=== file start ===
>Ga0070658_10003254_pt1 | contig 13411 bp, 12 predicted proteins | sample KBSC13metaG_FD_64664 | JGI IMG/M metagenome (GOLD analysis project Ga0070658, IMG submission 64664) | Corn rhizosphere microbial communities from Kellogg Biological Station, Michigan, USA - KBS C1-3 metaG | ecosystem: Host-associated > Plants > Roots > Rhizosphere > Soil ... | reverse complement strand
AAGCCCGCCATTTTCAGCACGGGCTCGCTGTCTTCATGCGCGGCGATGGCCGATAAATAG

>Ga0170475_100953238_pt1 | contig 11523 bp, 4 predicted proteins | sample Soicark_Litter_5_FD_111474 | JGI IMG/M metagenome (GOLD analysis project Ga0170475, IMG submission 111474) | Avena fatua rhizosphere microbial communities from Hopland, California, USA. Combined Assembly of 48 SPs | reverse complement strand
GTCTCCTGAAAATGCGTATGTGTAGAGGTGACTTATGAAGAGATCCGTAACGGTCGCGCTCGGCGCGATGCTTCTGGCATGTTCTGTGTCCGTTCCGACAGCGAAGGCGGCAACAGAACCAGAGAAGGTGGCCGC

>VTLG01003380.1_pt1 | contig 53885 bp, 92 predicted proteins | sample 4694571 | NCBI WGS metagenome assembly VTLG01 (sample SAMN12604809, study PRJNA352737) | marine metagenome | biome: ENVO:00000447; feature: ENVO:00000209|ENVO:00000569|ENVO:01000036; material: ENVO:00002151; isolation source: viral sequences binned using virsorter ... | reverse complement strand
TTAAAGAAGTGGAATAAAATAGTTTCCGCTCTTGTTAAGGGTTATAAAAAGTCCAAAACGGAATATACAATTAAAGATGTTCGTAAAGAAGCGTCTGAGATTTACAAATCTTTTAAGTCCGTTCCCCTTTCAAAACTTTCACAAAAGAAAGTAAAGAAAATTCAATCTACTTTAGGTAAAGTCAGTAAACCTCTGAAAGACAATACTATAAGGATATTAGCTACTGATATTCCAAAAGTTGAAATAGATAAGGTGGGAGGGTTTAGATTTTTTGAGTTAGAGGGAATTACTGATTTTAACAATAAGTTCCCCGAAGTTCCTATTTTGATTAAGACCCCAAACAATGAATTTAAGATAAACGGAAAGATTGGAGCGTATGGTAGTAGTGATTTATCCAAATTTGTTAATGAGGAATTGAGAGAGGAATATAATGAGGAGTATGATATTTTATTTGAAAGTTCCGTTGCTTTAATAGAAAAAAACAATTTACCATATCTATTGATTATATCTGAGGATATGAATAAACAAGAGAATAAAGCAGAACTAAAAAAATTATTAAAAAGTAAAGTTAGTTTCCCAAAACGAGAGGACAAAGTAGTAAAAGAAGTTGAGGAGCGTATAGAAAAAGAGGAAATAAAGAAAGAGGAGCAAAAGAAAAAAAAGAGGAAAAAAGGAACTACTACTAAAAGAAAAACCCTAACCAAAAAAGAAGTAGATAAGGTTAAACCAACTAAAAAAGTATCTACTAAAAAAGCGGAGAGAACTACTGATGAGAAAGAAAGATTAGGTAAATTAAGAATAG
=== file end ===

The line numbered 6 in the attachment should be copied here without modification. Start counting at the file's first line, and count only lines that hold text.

TTAAAGAAGTGGAATAAAATAGTTTCCGCTCTTGTTAAGGGTTATAAAAAGTCCAAAACGGAATATACAATTAAAGATGTTCGTAAAGAAGCGTCTGAGATTTACAAATCTTTTAAGTCCGTTCCCCTTTCAAAACTTTCACAAAAGAAAGTAAAGAAAATTCAATCTACTTTAGGTAAAGTCAGTAAACCTCTGAAAGACAATACTATAAGGATATTAGCTACTGATATTCCAAAAGTTGAAATAGATAAGGTGGGAGGGTTTAGATTTTTTGAGTTAGAGGGAATTACTGATTTTAACAATAAGTTCCCCGAAGTTCCTATTTTGATTAAGACCCCAAACAATGAATTTAAGATAAACGGAAAGATTGGAGCGTATGGTAGTAGTGATTTATCCAAATTTGTTAATGAGGAATTGAGAGAGGAATATAATGAGGAGTATGATATTTTATTTGAAAGTTCCGTTGCTTTAATAGAAAAAAACAATTTACCATATCTATTGATTATATCTGAGGATATGAATAAACAAGAGAATAAAGCAGAACTAAAAAAATTATTAAAAAGTAAAGTTAGTTTCCCAAAACGAGAGGACAAAGTAGTAAAAGAAGTTGAGGAGCGTATAGAAAAAGAGGAAATAAAGAAAGAGGAGCAAAAGAAAAAAAAGAGGAAAAAAGGAACTACTACTAAAAGAAAAACCCTAACCAAAAAAGAAGTAGATAAGGTTAAACCAACTAAAAAAGTATCTACTAAAAAAGCGGAGAGAACTACTGATGAGAAAGAAAGATTAGGTAAATTAAGAATAG